[QODLink]
2013

Tensions mar Islamic Solidarity Games

A row over sports bikinis is the latest drama to disrupt the Islamic Games that begin in Indonesia this weekend.

Last Modified: 20 Sep 2013 08:28
Email Article
Print Article
Share article
Send Feedback
Some nations have demanded that all women cover up for certain events, including volleyball [EPA]

The Islamic Solidarity Games open in Indonesia this weekend following a chaotic run-up, with controversy over female athletes competing in sports bikinis adding to the turmoil.

Some nations demanded that all women cover up for the beach volleyball, track and field, and swimming events, but organisers have refused to axe the two-piece sporting outfits.

"If some countries do not want to use the bikini, that's fine, but if other countries want to, we will allow that," senior organising committee member Djoko Pramono told AFP.

"We agreed to apply international rules, including the dress code."

Bikini controversy

Thousands of athletes from 44 nations with Muslim populations will come together for the games, but only those ruled by Islamic governments opposed the bikini, Pramono said, adding they complained collectively.

He did not mention the countries which complained by name.

This year is the second time the games have been held, the first in Saudi Arabia, where not only were there no bikinis, but men and women competed on separate days and men were barred from watching women swim.

Some countries also asked the organisers to again run male and female events on separate days.

Pramono said he did not know which teams had decided to wear the bikinis.

Female players from Malaysia, Indonesia and Brunei have worn them at previous international competitions.

The event has faced a string of other problems, in the latest chapter of Indonesia's shambolic history of hosting of major sporting tournaments.

It is set to officially open Sunday and run until October 1 after months of delays and two changes of venue, now in Palembang city on Sumatra island.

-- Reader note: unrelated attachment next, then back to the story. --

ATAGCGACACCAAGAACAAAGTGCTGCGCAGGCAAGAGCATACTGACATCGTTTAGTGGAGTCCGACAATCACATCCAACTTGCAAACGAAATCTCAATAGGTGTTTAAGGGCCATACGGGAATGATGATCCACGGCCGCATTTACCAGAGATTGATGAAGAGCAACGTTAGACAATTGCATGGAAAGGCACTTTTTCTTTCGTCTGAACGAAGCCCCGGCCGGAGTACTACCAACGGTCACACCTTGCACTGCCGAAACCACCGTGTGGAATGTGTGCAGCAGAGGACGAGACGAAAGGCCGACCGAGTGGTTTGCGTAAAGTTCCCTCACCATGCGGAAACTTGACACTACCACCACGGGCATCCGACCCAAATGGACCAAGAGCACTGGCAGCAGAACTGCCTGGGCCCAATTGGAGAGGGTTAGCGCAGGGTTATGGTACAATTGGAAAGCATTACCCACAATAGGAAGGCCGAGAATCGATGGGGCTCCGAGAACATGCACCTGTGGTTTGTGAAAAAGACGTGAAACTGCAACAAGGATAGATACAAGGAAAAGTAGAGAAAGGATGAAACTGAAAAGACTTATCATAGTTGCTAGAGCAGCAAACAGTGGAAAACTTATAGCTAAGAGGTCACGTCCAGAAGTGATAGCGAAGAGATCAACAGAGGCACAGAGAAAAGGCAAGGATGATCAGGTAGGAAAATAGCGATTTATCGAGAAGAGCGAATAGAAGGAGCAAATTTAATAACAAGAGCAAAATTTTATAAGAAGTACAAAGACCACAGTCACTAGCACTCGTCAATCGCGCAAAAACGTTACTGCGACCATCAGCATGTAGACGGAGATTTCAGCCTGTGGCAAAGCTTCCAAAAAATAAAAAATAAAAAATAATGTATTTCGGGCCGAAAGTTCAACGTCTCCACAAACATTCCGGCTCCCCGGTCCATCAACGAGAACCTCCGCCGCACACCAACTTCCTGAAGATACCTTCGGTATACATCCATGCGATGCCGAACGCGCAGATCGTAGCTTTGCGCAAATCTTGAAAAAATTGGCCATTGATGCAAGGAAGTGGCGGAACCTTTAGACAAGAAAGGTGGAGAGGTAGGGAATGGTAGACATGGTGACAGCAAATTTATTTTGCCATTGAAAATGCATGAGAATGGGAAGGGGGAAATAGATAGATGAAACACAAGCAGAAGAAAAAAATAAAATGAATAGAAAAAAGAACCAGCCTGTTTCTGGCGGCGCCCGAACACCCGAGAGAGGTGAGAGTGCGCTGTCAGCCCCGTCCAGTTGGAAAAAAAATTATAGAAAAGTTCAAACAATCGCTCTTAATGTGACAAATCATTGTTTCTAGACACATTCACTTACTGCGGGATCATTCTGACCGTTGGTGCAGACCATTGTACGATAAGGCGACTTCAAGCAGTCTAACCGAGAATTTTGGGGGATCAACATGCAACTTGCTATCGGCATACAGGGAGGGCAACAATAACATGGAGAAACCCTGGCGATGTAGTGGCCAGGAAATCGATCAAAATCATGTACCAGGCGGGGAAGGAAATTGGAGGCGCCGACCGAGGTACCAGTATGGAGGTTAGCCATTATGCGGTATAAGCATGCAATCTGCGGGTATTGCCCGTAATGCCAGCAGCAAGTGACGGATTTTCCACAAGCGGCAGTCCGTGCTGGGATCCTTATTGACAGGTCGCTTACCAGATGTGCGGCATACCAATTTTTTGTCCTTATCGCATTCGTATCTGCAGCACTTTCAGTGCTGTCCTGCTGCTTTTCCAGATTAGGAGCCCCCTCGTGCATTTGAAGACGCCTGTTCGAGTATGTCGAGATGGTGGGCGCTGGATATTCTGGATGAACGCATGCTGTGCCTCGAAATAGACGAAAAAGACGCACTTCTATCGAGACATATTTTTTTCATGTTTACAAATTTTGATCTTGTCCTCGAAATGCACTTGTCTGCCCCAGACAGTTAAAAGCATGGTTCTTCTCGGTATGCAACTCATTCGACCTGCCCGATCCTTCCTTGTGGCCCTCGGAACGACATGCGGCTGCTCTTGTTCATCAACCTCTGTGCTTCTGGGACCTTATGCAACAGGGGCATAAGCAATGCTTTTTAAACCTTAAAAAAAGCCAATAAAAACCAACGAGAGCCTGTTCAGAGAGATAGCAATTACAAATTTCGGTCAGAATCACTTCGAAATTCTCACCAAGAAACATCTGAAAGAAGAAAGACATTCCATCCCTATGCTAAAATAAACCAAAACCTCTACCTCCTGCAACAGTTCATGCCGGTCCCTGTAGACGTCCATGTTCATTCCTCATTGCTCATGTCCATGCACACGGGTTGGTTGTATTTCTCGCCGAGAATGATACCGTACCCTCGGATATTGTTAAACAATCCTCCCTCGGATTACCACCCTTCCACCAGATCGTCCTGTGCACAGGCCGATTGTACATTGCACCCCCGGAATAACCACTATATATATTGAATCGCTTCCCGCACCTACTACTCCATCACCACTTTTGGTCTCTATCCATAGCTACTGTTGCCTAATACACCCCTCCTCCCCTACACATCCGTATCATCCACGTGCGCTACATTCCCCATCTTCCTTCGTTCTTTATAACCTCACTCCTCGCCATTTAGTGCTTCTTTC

Unpaid labourers shuttered the stadium in the original host city, Pekanbaru, with the governor embroiled in multiple corruption scandals unable to help.

It was moved to the capital, Jakarta, only to be shifted again to Palembang after Sumatran officials complained, giving organisers less than two months to move everything to the new venue.

Questionable facilities

Eyebrows have been raised over the Palembang complex, where parts of the ill-fated 2011 Southeast Asian Games took place.

Some facilities were not fully constructed as the 2011 event opened and scores of athletes suffered food poisoning there.

During that event, two football fans were crushed to death in a stampede at a venue in the capital as security guards were unable to control a massive crowd.

But Pramono was optimistic about the Islamic games, which includes archery, badminton and karate, and brings together nations from the Organisation of Islamic Cooperation.

"Everything is progressing, and I'm sure all 13 sports will be a success," he said.

The religious-based row is not the first to hit an international sporting event.

Last year, the International Judo Federation told Saudi Arabia's first woman to compete at the Olympics, Wojdan Shaherkani, that she could not compete in a Muslim headscarf.

A compromise was reached and she fought in a modified head covering at the London Games.

536

Source:
AFP
Email Article
Print Article
Share article
Send Feedback
Featured on Al Jazeera
More than one-quarter of Gaza's population has been displaced, causing a humanitarian crisis.
Ministers and MPs caught on camera sleeping through important speeches have sparked criticism that they are not working.
Muslim charities claim discrimination after major UK banks began closing their accounts.
Italy struggles to deal with growing flood of migrants willing to risk their lives to reach the nearest European shores.
Error processing SSI file
Featured
US drones in Pakistan have killed thousands since 2004. How have leaders defended or decried these deadly planes?
Residents count the cost of violence after black American teenager shot dead by white Missouri police officer.
EU's poorest member state is struggling to cope with an influx of mostly war-weary Syrian refugees.
Study says tipping point reached as poachers kill 7 percent of African elephants annually; birth rate is 5 percent.
Zimbabwe's leader given rotating chairmanship of 15-member nation bloc a year after he won disputed presidential polls.
join our mailing list